Africa, America, Countries, UK

Get Black History Month

He’s a bit of a forgotten Commander in Chief but he is the US President who did get Black History Month… he brought it to the masses

Gerald Ford officially recognised the programme in 1976, the bicentenary of the USA.

When he called on the public to: ‘seize the opportunity to honour the too-often neglected accomplishments of Black Americans in every area of endeavour throughout our history.’

Of course theirs is February to mark the birthday months of the Great Emancipator Abraham Lincoln and abolitionist Frederick Douglass.

Frederick the Great: Douglass

Ours in Britain is October and dates back to 1987 to mark 150 years of emancipation in the Caribbean.

Of course black history isn’t and shouldn’t be restricted to either February or October.

And while I’ve had to seek out black history myself around the world thankfully it is taught now in schools.

And, of course, it isn’t a black and white issue, these black icons should be everyone’s icons.

We share your dream

March on: Selma

Dr Martin Luther King: A leader for the ages and how we could do with his like today.

You can follow in Dr King’s footsteps throughout the Deep South from his birthplace of Atlanta, Georgia.

Through the bridge protest in Selma, Alabama to his final days in Memphis, Tennessee.

And his memorial in the unfinished statue in Washington DC, unfinished because it can’t be completed until the struggle is.

Sweet Harriet

I’ll be back: Harriet Tubman

Harriet Tubman: And even before the film of her life Harriet was immortalised in song in Swing Low, Sweet Harriet.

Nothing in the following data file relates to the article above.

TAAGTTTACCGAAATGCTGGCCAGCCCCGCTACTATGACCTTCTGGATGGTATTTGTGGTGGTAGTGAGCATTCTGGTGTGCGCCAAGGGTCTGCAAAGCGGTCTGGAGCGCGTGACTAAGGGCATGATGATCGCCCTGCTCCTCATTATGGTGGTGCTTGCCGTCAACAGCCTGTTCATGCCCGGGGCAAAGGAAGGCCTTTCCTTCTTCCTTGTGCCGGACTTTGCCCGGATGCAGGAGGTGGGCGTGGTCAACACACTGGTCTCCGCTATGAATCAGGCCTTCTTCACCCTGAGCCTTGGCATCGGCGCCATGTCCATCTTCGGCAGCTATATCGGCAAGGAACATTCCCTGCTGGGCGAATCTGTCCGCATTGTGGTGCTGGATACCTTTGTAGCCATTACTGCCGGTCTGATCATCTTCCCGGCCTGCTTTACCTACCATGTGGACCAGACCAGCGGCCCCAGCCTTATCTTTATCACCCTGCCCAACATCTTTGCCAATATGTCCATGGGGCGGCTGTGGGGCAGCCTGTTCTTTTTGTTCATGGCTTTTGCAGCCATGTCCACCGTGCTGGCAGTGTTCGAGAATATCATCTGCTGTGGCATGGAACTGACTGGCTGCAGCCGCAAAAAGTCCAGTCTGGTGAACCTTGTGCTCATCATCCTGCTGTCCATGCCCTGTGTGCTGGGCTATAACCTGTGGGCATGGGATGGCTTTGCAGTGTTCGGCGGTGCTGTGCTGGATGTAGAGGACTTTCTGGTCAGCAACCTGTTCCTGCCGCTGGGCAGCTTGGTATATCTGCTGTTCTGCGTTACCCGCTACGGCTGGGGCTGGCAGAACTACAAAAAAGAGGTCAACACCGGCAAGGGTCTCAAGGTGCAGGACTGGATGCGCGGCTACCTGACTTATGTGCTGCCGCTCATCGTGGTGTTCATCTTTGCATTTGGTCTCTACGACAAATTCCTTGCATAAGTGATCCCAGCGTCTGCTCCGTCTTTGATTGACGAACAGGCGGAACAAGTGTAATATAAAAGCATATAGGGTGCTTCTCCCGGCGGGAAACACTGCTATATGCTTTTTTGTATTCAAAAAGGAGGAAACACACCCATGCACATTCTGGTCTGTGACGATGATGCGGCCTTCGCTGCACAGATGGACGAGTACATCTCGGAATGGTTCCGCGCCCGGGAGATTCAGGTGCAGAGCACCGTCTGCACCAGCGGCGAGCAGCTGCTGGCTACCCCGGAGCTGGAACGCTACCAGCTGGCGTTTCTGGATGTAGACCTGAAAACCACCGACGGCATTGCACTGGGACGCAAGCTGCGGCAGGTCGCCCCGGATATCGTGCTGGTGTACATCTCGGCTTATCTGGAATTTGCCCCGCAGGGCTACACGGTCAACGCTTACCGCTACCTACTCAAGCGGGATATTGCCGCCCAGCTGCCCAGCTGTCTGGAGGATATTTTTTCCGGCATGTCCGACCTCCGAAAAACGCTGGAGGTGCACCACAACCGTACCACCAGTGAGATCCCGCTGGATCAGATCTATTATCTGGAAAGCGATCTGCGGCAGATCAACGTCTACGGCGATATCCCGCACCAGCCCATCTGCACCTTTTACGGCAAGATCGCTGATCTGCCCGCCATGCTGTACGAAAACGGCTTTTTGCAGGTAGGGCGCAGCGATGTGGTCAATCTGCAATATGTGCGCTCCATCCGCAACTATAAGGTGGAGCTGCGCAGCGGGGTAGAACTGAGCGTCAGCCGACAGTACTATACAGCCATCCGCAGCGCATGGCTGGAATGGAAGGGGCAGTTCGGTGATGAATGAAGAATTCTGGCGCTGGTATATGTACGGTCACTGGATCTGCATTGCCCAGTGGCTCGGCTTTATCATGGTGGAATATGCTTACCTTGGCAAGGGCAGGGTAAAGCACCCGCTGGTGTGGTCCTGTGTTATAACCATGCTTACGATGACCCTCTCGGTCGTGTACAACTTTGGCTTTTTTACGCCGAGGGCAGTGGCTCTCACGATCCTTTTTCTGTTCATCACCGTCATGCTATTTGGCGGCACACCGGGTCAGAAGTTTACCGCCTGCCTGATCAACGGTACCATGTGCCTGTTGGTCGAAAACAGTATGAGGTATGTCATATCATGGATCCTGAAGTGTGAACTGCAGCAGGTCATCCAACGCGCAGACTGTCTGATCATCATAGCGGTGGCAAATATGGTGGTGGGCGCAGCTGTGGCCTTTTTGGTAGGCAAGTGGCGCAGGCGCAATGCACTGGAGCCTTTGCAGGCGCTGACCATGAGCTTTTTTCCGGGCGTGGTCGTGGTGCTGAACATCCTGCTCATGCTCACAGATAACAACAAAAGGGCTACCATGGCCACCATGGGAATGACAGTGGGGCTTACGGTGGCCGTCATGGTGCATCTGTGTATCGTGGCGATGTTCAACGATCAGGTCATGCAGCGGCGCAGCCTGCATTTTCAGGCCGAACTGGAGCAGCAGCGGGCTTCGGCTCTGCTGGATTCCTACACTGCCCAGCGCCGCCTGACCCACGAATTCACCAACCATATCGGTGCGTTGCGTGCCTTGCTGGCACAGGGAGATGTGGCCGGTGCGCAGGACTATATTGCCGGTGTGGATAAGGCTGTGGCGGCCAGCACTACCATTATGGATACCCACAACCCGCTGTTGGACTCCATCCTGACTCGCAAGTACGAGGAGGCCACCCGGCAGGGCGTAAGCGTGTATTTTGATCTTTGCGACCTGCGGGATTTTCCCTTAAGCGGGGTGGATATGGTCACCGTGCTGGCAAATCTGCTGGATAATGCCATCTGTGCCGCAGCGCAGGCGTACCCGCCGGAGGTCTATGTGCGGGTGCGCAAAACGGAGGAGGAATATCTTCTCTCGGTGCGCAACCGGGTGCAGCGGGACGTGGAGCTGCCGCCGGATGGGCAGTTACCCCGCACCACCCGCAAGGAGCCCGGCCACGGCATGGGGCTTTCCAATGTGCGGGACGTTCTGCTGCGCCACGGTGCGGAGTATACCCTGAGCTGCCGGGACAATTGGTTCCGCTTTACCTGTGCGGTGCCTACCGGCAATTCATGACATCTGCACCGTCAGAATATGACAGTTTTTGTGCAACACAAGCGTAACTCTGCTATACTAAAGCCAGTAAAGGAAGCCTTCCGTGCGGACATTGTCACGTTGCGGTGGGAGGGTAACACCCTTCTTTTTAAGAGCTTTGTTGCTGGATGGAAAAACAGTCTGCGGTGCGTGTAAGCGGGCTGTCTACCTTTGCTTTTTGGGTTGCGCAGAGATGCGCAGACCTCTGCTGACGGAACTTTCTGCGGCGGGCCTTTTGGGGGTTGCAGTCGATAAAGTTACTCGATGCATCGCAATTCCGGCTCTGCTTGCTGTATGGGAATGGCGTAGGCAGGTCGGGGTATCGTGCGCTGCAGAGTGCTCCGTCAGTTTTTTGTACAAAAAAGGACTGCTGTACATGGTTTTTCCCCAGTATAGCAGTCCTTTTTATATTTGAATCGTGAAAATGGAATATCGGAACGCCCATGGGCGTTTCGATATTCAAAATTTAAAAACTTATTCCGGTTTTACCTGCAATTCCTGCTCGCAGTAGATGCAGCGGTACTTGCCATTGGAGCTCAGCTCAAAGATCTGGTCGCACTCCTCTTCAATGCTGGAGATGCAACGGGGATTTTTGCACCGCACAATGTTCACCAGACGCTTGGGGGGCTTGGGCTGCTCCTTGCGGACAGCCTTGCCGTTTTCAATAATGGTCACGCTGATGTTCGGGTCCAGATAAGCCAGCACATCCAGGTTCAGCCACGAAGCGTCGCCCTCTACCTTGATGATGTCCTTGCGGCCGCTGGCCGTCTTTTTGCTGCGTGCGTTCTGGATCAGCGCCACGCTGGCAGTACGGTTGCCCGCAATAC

And you thought it was an England rugby song…

No, she was coming for to carry me home (the black slaves of the Civil War era, that is).

And you can see how she did it at the Slave Haven in Memphis.

Rightly now she stands proud on pedestals in the modern-day Oo Es of Eh, and most poignantly in her home state of Maryland.

The long march

Song in our heart: Nelson Mandela

Nelson Mandela: Mandela’s status and reach marks him out as the only statesman icon of our age.

With nearly 300 locations named after the first post-Apartheid President of South Africa.

Of course there were those, take a bow Glasgow who would rename the street on which the SA embassy was after Mandela.

So correspondence would be delivered to Nelson Mandela Place.

Mandela rests for eternity in his native Eastern Cape in inland in Qunu where they still speak his gullet-clicking Xhosa language.

Redemption Song

One love: Bob Marley

Bob Marley: And while there are other deserving black legends of music none pioneered black political empowerment quite like the King of Reggae.

Marley emboldened black people through his musical message at a time when racism was institutionalised throughout the UK and the world.

Of course pilgrims pay homage to Bob in his native Caribbean at mases (concerts) like the One Love gog I attended at Barbados Crop Over.

But most especially in his native and much-referenced Kingston in Jamaica.

Sweet Mary

Angel: Mary Seacole

Mary Seacole: Much though still needs to be done to level up with those we put on a pedestal.

And it is instructive that when the British government set up their emergency hospitals during Covid they called them Nightingales.

After Florence, whose harsh matronly rule of the hospitals out in Crimea are now being revisited by historians.

While Jamaican-born Mary is only recently being studied in schools.

Flo, we should remember, also turned Mary away, probably on account of her race, but she went on to set up her own hospital.

But Flo gets her own museum and gentle Mary must make do with a reference in the London Museum.

All something then to explore as we get Black History Month.

 

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